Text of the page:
Samuel Frederick Smith, professionally known as Sam Smith, has ignited parental concerns over his increasingly unprofessional behavior especially with the recent launch of his Gloria album tour.
Identifying as G and Q in the LGBTQ+ movement, Smith caused dismay when he chose bondage gear, wore almost nothing on stage, and convulsed in Satanic-themed leatherware with a red pitchfork doubling as a dance pole. The venue was not a shady nightclub, but his Gloria concert billed for attendees of all ages.
Kids whether 5 or 15 years of age were at this British run of the Gloria album tour, now slated for arrival in Florida by July of this year. Smith’s new album, created in 2022, has gained the controversy it was designed to make, but many comments for or against his latest concept of what art stands for fall short of what is truly at stake in the world of popular music.
Sam Smith wasn’t always controversial. A song released after he had openly identified himself as LGBTQ+, I’m Not The Only One possesses the rhythms of a sensitive and soulful man who comprehends betrayal, unfaithfulness, and making people feel small. “The proof’s in the way it hurts,” his vocals remind us, and his song shows what any woman or man feels when love is betrayed and you find out your significant other is cheating on you.
Too Good At Goodbyes paces itself well and blends into the audiological ambience of any coffeehouse that takes itself seriously. There is a sense of heartbreak and a loss that ebbs and flows in his vocals.
Unfortunately, the simplicity of such soulfulness has become insufficient for Smith’s other side: his ambition. His newest album marks a radical departure from the introspective Sam Smith the world thought it knew.
An album comprising 13–15 tracks – all of which contain the iconic Unholy and the cleverly-entitled No God – the Gloria compendium is a confusing addition to Smith’s repertoire that does not excite, but rather disgusts.
Unholy functions partly as product placement for Durex condoms, but the centrality of this song is not lost on audiences. Gone is the Sam Smith who loves and weeps and wants wholeness. Rather, his lyrics have degenerated into a black hole of celebratory licentiousness, with mindless hurrahs for a “dirty, dirty boy.” Smith invests in expensive music-video cinematography and exorbitant studio time to tell the world how awesome a promiscuous father is – “he left his kids at home” so that he could visit a brothel or a harem; he’s “at the body shop (brothel/nightclub) doing something unholy.”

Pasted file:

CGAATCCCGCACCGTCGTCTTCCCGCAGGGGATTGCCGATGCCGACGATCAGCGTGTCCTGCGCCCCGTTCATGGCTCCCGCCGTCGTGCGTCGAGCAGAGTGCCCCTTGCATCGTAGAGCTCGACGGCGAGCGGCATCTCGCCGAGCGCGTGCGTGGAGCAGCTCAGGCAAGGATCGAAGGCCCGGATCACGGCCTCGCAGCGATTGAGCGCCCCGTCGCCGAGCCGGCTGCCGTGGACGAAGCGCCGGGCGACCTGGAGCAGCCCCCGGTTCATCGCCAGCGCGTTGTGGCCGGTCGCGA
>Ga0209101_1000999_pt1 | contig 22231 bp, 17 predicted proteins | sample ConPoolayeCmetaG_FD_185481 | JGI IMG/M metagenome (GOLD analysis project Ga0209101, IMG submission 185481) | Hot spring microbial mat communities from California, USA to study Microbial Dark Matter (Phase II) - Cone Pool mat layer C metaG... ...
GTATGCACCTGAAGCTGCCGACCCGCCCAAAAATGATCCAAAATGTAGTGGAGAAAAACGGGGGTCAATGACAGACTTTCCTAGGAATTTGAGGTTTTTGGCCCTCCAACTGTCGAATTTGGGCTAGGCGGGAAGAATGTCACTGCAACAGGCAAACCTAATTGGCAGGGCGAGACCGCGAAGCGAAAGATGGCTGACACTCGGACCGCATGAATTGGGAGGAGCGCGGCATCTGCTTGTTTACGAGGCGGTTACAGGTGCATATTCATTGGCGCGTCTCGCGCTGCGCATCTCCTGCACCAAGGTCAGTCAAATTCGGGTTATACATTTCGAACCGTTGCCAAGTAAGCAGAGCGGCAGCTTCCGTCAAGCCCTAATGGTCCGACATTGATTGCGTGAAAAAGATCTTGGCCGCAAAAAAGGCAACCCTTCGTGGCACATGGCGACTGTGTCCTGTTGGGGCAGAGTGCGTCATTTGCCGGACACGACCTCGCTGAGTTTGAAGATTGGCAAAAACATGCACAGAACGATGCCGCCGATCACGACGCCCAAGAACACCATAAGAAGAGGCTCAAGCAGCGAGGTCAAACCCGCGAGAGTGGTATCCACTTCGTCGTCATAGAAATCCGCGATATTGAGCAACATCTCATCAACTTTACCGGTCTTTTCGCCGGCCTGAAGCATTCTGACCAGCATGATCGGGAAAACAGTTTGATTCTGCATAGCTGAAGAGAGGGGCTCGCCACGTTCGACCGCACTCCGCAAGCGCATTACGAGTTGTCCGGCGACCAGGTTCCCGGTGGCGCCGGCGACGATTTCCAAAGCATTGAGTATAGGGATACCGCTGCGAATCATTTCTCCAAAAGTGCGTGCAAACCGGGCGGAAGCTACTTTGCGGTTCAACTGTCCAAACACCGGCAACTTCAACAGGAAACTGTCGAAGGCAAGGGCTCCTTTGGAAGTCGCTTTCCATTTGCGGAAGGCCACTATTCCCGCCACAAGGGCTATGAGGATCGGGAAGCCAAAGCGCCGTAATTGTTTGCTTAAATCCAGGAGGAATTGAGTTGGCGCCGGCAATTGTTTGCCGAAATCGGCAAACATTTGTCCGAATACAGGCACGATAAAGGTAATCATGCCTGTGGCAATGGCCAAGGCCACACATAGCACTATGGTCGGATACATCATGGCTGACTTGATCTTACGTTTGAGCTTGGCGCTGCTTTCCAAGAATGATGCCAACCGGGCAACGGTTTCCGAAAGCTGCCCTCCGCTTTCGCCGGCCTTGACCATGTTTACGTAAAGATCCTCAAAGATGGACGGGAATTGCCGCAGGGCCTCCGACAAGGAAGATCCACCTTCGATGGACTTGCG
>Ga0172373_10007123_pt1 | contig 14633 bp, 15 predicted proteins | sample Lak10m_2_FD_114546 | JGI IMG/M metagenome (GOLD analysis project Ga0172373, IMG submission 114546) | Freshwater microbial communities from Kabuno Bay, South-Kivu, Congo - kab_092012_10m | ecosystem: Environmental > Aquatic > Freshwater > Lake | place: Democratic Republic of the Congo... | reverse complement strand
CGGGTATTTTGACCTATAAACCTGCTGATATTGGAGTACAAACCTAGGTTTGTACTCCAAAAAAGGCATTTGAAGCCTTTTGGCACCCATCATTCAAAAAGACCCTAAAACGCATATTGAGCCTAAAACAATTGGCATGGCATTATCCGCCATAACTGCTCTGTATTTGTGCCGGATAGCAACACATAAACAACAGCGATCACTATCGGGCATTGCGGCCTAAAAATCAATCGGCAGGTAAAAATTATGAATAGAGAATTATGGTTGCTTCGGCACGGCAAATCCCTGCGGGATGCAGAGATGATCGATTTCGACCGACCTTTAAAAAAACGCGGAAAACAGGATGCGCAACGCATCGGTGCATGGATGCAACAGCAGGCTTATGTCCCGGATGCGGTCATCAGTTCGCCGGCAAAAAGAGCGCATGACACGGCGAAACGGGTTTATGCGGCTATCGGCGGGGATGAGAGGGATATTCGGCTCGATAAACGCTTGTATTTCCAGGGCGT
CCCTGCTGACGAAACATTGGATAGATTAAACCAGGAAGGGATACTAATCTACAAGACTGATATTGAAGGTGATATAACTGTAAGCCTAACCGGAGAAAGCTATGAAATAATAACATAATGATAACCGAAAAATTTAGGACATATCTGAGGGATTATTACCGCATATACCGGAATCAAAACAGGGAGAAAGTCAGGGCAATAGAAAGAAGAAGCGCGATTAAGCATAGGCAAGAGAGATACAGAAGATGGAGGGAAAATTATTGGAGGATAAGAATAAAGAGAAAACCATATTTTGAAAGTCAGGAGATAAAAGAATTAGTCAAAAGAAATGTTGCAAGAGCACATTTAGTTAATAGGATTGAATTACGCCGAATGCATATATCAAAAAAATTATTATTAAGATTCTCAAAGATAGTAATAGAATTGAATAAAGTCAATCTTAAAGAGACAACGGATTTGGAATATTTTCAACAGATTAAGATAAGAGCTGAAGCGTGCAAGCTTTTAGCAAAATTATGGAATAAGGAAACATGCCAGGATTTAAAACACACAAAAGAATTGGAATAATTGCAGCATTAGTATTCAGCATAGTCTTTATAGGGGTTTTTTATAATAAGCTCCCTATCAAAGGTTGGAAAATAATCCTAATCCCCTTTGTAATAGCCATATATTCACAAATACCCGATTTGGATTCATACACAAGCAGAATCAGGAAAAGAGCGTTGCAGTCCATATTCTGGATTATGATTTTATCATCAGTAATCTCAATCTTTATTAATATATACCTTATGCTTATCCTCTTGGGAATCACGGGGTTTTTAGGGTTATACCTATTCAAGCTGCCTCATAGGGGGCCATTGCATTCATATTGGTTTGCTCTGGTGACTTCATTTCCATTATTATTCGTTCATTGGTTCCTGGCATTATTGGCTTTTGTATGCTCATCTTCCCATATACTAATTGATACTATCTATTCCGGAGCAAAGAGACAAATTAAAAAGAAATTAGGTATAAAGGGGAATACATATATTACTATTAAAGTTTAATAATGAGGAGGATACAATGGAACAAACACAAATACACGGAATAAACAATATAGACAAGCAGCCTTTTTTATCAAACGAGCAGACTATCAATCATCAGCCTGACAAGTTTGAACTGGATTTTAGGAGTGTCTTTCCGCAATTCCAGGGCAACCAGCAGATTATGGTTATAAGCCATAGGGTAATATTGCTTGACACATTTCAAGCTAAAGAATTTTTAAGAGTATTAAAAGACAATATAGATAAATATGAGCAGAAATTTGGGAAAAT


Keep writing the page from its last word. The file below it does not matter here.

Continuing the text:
“Daddy’s getting hot at the body shop,” Smith sings with glee, and the singer tries to save his ten-year career with layers of sound that add neither pump nor pulse to the flow of music. But he perceives he is able to hold on, both on stage and in the album, even if it is with a celebratory vibe that seems naughty but indeed celebrates irresponsible fathers.
The album Gloria leans far-left with another track, No God, a double pun that invites listeners to atheism with the title, but does not mention atheism in the lyrics per se. In his song, Smith explains his disaffection with religious people, whom he knows are trying to “heal the world,” but he finds them arrogant, intrusive, and overbearing. While Smith is indeed correct that many religious folks make the mistake of being self-assuming, insensitive, and holier-than-thou, Smith’s lashing-out suggests a deeper problem with the titanic struggle between the irreligious and those who are spiritual.
Music has never been more divided than in this day and age. Even Sam Smith, who used to be more of a conflicted soul and a bitter romantic, has evolved in his art and become subsumed by a wanton disregard for anything that resembles an old world. With his newer songs, Smith celebrates betrayal, marital infidelity, and the abandonment of children, and makes allusions to the attractiveness of atheism while simultaneously criticizing those who live morally and do good. He consigns the idea of good as merely an opinion.
With the deterioration of Smith’s lyrical quality, artistic flair, and general management of his public persona, the world is yet again being deprived of the hope that musicians ought to give. Music is meant to grow people, not demean, destroy, or disintegrate. It is a tragic state of things that Smith’s Gloria has gained its corporate commercialization even when a track like Unholy lacks any ability to empower audiences for happy lives in the real world. This is not a sign of the times. It is not a competition between older or younger generations. There is neither an eschatological nor generational debate that can be thought of to exist in this situation.
Rather, the deterioration of Smith’s art is merely an indication of what a lackadaisical music industry does with too much money and pageantry, and too little virtue.